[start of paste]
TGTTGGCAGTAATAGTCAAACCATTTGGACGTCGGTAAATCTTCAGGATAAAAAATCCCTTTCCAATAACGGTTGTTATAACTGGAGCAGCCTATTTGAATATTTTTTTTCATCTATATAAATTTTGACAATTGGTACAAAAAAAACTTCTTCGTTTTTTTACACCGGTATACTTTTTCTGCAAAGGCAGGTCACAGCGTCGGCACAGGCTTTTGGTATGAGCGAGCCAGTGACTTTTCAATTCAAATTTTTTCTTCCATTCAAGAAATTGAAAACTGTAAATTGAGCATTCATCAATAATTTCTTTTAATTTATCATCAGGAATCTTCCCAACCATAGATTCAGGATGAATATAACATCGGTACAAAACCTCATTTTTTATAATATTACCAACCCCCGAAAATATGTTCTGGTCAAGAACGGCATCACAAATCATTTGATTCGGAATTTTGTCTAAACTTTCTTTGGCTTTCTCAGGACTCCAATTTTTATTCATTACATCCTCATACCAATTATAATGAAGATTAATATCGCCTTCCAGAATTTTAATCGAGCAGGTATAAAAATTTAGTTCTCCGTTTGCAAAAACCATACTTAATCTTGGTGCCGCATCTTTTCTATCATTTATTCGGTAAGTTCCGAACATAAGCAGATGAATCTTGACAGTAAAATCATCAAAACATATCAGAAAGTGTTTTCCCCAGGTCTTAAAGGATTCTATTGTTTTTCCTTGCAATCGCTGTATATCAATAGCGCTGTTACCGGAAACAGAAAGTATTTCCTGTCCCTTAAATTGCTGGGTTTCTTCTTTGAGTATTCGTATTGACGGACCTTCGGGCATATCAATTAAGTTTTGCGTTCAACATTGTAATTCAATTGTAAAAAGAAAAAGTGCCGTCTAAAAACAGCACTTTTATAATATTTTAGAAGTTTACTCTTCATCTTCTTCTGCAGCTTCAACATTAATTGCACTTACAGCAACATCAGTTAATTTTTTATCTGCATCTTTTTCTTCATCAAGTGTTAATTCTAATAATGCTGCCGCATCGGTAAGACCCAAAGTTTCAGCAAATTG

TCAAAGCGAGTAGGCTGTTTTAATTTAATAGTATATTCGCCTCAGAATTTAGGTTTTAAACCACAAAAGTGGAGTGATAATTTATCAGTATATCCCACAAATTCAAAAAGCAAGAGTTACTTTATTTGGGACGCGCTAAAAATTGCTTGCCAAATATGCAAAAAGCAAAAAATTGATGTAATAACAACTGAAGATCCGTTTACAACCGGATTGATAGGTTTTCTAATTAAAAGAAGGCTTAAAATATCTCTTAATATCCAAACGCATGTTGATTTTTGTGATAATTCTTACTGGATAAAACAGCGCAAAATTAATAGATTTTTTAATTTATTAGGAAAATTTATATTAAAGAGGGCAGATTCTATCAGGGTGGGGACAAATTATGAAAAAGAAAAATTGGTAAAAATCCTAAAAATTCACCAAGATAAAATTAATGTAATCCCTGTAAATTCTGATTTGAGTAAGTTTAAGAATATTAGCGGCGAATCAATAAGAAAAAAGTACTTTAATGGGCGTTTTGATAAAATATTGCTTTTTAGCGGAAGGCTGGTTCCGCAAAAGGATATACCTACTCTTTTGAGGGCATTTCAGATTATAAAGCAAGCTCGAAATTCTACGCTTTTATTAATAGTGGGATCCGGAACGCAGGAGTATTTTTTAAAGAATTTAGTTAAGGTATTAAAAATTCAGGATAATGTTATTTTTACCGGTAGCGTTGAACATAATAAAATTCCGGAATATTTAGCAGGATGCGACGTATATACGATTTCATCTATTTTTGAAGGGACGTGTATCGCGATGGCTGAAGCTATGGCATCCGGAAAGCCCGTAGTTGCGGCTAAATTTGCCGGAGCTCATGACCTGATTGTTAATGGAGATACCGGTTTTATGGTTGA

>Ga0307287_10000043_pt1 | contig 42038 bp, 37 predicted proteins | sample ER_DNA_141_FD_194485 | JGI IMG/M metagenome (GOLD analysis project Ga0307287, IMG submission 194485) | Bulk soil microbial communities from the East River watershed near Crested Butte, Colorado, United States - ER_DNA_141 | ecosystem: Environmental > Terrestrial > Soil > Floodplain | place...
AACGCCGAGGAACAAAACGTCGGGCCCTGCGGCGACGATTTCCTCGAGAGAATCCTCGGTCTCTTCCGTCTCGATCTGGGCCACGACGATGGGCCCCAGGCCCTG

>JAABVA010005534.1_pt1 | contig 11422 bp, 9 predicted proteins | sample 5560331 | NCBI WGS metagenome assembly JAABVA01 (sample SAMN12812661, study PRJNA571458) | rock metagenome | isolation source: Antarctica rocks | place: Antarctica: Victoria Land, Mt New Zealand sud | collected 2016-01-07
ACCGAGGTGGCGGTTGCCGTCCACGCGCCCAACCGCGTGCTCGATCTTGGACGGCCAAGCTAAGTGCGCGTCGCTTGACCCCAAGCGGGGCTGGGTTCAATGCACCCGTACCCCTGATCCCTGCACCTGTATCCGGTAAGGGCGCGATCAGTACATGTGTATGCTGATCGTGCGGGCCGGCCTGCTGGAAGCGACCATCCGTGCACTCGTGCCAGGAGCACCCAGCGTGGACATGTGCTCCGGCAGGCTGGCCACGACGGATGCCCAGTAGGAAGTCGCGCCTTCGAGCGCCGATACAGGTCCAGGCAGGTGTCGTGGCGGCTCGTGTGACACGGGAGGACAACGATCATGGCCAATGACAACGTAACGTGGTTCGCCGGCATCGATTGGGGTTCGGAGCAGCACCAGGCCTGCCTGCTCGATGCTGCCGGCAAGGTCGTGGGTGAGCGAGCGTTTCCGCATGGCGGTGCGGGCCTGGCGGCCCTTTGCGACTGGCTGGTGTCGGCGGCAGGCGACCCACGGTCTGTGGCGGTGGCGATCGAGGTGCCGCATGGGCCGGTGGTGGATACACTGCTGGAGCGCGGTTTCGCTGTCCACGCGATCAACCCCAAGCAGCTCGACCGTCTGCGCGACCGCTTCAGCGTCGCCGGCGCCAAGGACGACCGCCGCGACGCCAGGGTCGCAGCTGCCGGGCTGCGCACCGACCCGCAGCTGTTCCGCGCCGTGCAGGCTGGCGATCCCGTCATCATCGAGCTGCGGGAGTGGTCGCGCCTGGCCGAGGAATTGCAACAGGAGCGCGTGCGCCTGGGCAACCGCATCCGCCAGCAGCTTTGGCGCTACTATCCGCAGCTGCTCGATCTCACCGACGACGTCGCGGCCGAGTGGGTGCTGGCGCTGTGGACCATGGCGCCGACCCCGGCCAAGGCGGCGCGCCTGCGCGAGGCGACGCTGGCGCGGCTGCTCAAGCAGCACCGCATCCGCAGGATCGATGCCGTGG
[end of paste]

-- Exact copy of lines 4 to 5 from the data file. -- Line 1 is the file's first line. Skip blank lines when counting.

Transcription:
AACGCCGAGGAACAAAACGTCGGGCCCTGCGGCGACGATTTCCTCGAGAGAATCCTCGGTCTCTTCCGTCTCGATCTGGGCCACGACGATGGGCCCCAGGCCCTG

>JAABVA010005534.1_pt1 | contig 11422 bp, 9 predicted proteins | sample 5560331 | NCBI WGS metagenome assembly JAABVA01 (sample SAMN12812661, study PRJNA571458) | rock metagenome | isolation source: Antarctica rocks | place: Antarctica: Victoria Land, Mt New Zealand sud | collected 2016-01-07